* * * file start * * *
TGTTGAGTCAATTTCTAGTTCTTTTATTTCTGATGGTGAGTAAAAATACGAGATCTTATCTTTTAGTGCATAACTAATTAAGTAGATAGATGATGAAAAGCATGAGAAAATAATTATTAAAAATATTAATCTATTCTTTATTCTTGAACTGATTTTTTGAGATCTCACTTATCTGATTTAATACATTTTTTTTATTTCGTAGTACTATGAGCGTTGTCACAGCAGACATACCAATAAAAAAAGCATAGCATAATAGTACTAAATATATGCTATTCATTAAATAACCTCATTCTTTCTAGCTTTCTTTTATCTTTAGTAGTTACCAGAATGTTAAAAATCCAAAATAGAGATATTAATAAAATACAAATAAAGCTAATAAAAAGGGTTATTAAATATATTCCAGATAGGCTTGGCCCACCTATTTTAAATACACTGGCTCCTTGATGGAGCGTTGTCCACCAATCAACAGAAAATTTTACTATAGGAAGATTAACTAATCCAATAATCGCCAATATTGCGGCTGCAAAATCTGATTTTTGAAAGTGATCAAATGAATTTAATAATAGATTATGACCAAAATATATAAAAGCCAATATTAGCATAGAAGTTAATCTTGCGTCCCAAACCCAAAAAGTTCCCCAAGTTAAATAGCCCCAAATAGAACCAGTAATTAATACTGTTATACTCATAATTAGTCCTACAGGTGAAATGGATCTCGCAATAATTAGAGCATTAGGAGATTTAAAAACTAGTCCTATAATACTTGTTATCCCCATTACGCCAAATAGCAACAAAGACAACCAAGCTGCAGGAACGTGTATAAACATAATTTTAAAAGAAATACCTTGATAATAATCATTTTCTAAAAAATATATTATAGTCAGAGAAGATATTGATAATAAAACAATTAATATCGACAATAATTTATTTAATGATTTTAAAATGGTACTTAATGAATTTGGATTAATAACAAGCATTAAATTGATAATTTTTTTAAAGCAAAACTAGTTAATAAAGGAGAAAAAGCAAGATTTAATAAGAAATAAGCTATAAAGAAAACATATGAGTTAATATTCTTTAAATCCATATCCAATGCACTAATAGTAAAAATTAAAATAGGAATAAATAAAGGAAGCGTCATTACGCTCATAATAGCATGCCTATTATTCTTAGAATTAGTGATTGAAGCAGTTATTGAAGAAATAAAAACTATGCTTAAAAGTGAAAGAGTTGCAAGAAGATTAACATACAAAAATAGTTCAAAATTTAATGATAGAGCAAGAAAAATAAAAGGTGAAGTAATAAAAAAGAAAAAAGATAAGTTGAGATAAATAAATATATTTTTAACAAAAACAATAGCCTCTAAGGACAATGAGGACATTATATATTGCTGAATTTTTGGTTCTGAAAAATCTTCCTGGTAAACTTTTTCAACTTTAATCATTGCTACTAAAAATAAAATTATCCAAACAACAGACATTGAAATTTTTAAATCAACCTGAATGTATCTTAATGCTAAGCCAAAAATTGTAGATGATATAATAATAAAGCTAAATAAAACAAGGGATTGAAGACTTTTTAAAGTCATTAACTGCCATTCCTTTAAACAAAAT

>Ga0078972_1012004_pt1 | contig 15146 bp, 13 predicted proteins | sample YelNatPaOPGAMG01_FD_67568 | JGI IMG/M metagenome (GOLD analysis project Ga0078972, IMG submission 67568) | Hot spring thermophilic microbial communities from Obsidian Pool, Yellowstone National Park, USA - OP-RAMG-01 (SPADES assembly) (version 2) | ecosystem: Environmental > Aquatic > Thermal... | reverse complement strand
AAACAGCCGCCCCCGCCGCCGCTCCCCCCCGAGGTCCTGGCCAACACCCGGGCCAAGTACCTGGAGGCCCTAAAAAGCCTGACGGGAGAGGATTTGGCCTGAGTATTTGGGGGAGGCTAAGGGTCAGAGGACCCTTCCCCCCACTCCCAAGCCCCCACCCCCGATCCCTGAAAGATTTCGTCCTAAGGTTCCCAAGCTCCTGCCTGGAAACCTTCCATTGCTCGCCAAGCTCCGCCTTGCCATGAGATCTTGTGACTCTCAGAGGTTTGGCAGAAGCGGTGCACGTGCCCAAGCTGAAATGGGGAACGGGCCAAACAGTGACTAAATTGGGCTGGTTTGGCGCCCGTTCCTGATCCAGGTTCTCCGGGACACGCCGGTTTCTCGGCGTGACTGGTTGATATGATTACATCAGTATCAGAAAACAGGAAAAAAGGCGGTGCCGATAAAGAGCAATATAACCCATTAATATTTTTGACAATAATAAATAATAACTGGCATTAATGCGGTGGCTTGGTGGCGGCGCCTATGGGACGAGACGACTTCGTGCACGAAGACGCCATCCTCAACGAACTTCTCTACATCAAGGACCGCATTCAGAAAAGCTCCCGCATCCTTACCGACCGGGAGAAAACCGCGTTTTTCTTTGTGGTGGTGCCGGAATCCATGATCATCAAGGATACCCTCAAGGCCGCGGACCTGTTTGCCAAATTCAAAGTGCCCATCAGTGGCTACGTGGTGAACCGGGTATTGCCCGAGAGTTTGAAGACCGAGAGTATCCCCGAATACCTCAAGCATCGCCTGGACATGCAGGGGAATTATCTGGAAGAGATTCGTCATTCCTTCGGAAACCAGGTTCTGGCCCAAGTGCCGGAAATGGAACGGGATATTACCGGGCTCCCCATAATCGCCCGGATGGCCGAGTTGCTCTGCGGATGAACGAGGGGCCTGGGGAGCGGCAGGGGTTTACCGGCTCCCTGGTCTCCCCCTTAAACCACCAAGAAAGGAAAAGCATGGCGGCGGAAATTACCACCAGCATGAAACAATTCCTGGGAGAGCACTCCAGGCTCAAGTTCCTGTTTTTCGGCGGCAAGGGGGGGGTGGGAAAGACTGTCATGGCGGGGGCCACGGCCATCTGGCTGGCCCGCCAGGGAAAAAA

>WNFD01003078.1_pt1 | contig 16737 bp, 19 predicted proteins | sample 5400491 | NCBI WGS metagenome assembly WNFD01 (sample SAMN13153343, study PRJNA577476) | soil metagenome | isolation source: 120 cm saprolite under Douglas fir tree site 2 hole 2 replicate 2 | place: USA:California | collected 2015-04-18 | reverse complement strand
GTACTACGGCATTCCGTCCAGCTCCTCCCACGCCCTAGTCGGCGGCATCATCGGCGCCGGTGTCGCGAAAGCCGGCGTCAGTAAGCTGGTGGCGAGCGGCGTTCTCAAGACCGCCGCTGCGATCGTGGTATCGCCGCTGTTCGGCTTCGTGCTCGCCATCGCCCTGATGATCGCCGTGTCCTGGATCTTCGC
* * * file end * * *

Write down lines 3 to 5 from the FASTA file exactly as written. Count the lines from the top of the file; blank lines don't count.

AAACAGCCGCCCCCGCCGCCGCTCCCCCCCGAGGTCCTGGCCAACACCCGGGCCAAGTACCTGGAGGCCCTAAAAAGCCTGACGGGAGAGGATTTGGCCTGAGTATTTGGGGGAGGCTAAGGGTCAGAGGACCCTTCCCCCCACTCCCAAGCCCCCACCCCCGATCCCTGAAAGATTTCGTCCTAAGGTTCCCAAGCTCCTGCCTGGAAACCTTCCATTGCTCGCCAAGCTCCGCCTTGCCATGAGATCTTGTGACTCTCAGAGGTTTGGCAGAAGCGGTGCACGTGCCCAAGCTGAAATGGGGAACGGGCCAAACAGTGACTAAATTGGGCTGGTTTGGCGCCCGTTCCTGATCCAGGTTCTCCGGGACACGCCGGTTTCTCGGCGTGACTGGTTGATATGATTACATCAGTATCAGAAAACAGGAAAAAAGGCGGTGCCGATAAAGAGCAATATAACCCATTAATATTTTTGACAATAATAAATAATAACTGGCATTAATGCGGTGGCTTGGTGGCGGCGCCTATGGGACGAGACGACTTCGTGCACGAAGACGCCATCCTCAACGAACTTCTCTACATCAAGGACCGCATTCAGAAAAGCTCCCGCATCCTTACCGACCGGGAGAAAACCGCGTTTTTCTTTGTGGTGGTGCCGGAATCCATGATCATCAAGGATACCCTCAAGGCCGCGGACCTGTTTGCCAAATTCAAAGTGCCCATCAGTGGCTACGTGGTGAACCGGGTATTGCCCGAGAGTTTGAAGACCGAGAGTATCCCCGAATACCTCAAGCATCGCCTGGACATGCAGGGGAATTATCTGGAAGAGATTCGTCATTCCTTCGGAAACCAGGTTCTGGCCCAAGTGCCGGAAATGGAACGGGATATTACCGGGCTCCCCATAATCGCCCGGATGGCCGAGTTGCTCTGCGGATGAACGAGGGGCCTGGGGAGCGGCAGGGGTTTACCGGCTCCCTGGTCTCCCCCTTAAACCACCAAGAAAGGAAAAGCATGGCGGCGGAAATTACCACCAGCATGAAACAATTCCTGGGAGAGCACTCCAGGCTCAAGTTCCTGTTTTTCGGCGGCAAGGGGGGGGTGGGAAAGACTGTCATGGCGGGGGCCACGGCCATCTGGCTGGCCCGCCAGGGAAAAAA

>WNFD01003078.1_pt1 | contig 16737 bp, 19 predicted proteins | sample 5400491 | NCBI WGS metagenome assembly WNFD01 (sample SAMN13153343, study PRJNA577476) | soil metagenome | isolation source: 120 cm saprolite under Douglas fir tree site 2 hole 2 replicate 2 | place: USA:California | collected 2015-04-18 | reverse complement strand
GTACTACGGCATTCCGTCCAGCTCCTCCCACGCCCTAGTCGGCGGCATCATCGGCGCCGGTGTCGCGAAAGCCGGCGTCAGTAAGCTGGTGGCGAGCGGCGTTCTCAAGACCGCCGCTGCGATCGTGGTATCGCCGCTGTTCGGCTTCGTGCTCGCCATCGCCCTGATGATCGCCGTGTCCTGGATCTTCGC